The proportion of UK manufacturers experiencing recruitment difficulties has increased gradually over the past few years. Sue Parr, business development director at WMG, University of Warwick, asks how we can address the problem.
Despite growth in the economy, the manufacturing sector is still experiencing recruitment difficulties.
Different reasons are cited: a lack of relevant skills in potential candidates; an increasingly competitive recruitment market combined with an increase in labour turnover, seen in 2014, and reversing the previous steady decline; and loss of skills through retirement.
In a recent CIPD survey, manufacturing was one of the sectors that reported particular challenges in filling vacancies, although three-quarters of the 520 organisations across all sectors surveyed reported they had experienced recruitment difficulties and challenges retaining talent.
More and more experienced employees are retiring each year, and the UK requires 830,000 new engineers over the next eight years purely to replace workers reaching retirement.
For the manufacturing sector, this loss of skills combined with the challenges employers already face in recruiting and retaining talent only increases the impetus for effective talent management.
Nearly half of the private sector increased their talent management spend last year.
Nearly half of respondents to the CIPD’s survey are making efforts to develop more talent in-house, while just a third are focusing more on retaining rather than recruiting talent.
The most common practices organisations employ to alleviate recruitment difficulties include sponsoring relevant professional qualifications, ‘up-skilling’ existing employees, and recruiting candidates from different sectors or industries.
Larger organisations are also focusing on developing more apprenticeship schemes for post-GCSE or A level. Companies can also develop existing staff in this way, by providing access to an education which offers the right skills for the business, as they can select candidates internally from both talented apprentices and longer-serving individuals with, for example, an aptitude for engineering.
The increasing number of degree apprenticeships being offered across the UK are specifically aimed at high-potential school leavers.
For the young person, these programmes provide an opportunity to earn and learn and therefore avoid or reduce their student debt.
For the organisation, it provides the opportunity to train entrants in the specific skills that are needed across their business.
One great example of this is the Jaguar Land Rover Academy, which provides a wide variety of training for employees at all levels through strategic partnerships with universities.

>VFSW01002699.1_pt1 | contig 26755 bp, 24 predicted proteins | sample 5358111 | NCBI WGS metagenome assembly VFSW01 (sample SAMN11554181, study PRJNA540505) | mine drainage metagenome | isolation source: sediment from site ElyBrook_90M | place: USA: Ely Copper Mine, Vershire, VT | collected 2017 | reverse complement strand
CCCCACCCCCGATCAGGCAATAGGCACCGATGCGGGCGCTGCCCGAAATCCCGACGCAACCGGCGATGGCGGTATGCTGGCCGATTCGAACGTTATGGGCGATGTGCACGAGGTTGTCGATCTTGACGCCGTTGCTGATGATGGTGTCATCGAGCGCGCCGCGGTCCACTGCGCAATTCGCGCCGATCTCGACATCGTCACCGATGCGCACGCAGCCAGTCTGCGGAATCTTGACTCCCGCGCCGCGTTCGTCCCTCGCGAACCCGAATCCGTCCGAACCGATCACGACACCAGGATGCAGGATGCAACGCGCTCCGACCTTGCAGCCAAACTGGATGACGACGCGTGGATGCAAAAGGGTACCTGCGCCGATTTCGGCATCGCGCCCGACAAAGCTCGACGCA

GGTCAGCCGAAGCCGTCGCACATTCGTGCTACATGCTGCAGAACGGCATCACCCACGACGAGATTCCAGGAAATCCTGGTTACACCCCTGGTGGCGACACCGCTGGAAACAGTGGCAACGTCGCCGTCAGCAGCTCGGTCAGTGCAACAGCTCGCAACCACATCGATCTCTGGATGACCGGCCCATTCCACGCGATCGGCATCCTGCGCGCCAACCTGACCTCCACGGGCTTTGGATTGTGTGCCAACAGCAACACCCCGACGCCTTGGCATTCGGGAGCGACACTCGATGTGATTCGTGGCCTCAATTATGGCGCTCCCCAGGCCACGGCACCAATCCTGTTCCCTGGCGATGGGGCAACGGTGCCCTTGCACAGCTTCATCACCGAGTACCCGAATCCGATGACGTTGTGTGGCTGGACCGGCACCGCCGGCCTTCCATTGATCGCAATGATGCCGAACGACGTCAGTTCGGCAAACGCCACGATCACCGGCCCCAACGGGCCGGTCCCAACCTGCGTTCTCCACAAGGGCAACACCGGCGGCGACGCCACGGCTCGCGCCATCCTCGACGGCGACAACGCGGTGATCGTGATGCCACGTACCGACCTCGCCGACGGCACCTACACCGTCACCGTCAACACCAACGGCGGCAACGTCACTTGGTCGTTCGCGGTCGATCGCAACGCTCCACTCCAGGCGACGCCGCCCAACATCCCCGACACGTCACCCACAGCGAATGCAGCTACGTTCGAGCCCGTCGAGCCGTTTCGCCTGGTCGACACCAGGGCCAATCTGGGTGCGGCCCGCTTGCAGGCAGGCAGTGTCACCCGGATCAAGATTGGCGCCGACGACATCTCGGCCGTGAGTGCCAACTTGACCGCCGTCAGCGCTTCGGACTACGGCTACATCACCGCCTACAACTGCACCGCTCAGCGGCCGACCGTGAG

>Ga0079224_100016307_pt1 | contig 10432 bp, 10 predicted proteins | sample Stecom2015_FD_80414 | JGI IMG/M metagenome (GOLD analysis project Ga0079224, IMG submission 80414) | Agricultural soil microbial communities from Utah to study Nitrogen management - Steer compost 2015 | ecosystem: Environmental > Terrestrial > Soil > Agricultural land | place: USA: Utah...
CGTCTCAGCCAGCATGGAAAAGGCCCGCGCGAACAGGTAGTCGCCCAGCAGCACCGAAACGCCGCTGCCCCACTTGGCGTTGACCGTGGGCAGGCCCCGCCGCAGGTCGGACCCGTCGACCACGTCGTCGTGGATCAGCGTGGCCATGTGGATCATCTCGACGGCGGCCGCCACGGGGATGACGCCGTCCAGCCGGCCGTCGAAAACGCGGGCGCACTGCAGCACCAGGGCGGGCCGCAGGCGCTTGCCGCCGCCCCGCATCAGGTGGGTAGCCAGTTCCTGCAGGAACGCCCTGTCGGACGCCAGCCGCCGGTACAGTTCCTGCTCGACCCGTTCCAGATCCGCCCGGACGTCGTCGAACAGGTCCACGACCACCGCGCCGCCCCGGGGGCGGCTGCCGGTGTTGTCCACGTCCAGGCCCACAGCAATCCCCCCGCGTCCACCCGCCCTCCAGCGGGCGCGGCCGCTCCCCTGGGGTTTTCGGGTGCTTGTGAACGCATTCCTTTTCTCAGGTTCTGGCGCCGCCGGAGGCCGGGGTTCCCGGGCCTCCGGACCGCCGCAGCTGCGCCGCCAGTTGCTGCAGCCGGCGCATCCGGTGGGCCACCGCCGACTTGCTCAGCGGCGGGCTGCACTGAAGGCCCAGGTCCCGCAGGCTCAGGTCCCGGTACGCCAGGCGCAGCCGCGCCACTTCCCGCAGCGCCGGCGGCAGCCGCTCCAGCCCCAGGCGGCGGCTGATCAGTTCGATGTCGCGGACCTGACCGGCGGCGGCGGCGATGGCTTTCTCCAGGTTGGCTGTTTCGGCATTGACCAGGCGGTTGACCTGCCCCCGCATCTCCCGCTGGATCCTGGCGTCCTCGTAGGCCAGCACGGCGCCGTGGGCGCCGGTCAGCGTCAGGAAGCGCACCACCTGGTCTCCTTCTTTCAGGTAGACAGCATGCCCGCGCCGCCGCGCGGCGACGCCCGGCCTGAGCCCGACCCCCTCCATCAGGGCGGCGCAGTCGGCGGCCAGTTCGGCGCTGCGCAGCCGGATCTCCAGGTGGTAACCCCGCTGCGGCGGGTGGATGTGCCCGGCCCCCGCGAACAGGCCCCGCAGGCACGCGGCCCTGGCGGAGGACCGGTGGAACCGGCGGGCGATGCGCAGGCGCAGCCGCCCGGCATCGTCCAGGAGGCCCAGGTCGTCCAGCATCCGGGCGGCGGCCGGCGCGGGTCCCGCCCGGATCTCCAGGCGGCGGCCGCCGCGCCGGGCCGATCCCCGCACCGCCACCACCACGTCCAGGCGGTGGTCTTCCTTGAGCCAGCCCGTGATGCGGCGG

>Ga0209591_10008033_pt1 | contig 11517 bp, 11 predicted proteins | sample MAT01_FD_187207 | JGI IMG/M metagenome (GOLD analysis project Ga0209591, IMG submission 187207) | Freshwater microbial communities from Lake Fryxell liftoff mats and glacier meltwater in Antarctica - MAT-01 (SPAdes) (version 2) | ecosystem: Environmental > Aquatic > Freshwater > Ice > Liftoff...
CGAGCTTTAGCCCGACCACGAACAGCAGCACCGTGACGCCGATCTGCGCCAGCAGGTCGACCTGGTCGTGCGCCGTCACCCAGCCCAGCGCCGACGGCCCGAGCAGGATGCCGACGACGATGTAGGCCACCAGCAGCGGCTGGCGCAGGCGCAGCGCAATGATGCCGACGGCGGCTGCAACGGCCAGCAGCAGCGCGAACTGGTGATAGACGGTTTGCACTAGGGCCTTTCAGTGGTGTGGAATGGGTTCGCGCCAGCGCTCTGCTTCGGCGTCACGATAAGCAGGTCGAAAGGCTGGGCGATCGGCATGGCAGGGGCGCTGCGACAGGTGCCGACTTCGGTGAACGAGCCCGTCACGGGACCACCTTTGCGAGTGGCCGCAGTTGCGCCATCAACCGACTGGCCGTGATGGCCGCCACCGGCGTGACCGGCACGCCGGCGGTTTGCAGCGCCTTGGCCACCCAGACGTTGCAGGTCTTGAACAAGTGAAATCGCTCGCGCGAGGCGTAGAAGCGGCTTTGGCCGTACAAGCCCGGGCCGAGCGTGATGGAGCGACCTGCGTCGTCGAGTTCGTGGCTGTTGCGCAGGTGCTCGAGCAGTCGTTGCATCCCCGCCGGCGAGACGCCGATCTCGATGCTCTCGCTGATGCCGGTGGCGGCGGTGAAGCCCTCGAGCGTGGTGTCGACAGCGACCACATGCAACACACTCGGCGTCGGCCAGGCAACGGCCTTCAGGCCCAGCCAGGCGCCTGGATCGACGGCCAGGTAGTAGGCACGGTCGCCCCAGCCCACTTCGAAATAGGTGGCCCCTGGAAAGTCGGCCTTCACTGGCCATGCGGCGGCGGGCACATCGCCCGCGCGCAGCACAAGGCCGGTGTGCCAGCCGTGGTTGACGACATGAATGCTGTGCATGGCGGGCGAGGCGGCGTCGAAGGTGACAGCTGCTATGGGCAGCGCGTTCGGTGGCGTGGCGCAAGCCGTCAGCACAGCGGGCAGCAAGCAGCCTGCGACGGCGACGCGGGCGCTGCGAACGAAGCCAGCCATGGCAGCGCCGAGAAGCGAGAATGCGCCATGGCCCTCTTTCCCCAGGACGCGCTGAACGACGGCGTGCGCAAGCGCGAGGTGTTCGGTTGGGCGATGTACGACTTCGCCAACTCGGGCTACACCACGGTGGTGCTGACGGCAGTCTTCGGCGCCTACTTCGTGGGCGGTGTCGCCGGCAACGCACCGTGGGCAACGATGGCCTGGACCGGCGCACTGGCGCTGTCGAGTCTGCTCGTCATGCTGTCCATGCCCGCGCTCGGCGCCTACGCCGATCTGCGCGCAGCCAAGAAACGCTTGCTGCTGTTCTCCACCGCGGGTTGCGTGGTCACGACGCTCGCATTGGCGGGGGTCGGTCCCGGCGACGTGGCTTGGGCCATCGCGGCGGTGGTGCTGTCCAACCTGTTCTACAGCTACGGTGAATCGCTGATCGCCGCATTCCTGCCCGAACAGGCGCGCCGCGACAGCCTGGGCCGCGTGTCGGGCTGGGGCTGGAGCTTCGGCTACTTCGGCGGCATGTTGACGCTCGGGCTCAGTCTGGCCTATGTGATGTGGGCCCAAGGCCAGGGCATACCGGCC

Those signing up to degree apprenticeships with the company are able to earn a Bachelor of Engineering degree from the University of Warwick as part of WMG’s Applied Engineering Programme.
As well as gaining a broad grounding in engineering at the same time as working for and providing value to the company, the student is able to specialise in areas relevant to their career plans and also JLR’s business needs.
The employees gain an applied degree without building up student debt, and the company knows it is developing its staff in the right direction, with the skills it will need for the future.
But it’s not just larger organisations that can make themselves more attractive to new recruits. Smaller businesses can already work with academic institutions to access new technologies and gain business support to gain competitive advantage.
WMG has an excellent track record in assisting small and medium-sized companies in this way, and has extended its assistance into innovation and leadership education programmes.
Its Innovation Business Leadership Programme, for example, was designed to meet the needs of fast moving SMEs that rely on innovation for competitive advantage.
These companies recognise that enhancing their leadership and management skills will help them to grow the business further, retain their managers, and ultimately bring in more staff.
Delegates have an opportunity to network with peers, develop their skills, and think differently and more strategically about their business.
In the manufacturing sector, we need to make our positions as attractive as possible. If the new entrants to the labour market don’t have the skills we need, how can we make it easier for them to gain them, and moreover how can we make them see this as an attractive option?
By investing in talent development, and showing that we care about our people, we can, in time, make our sector attractive to those considering their future career plans.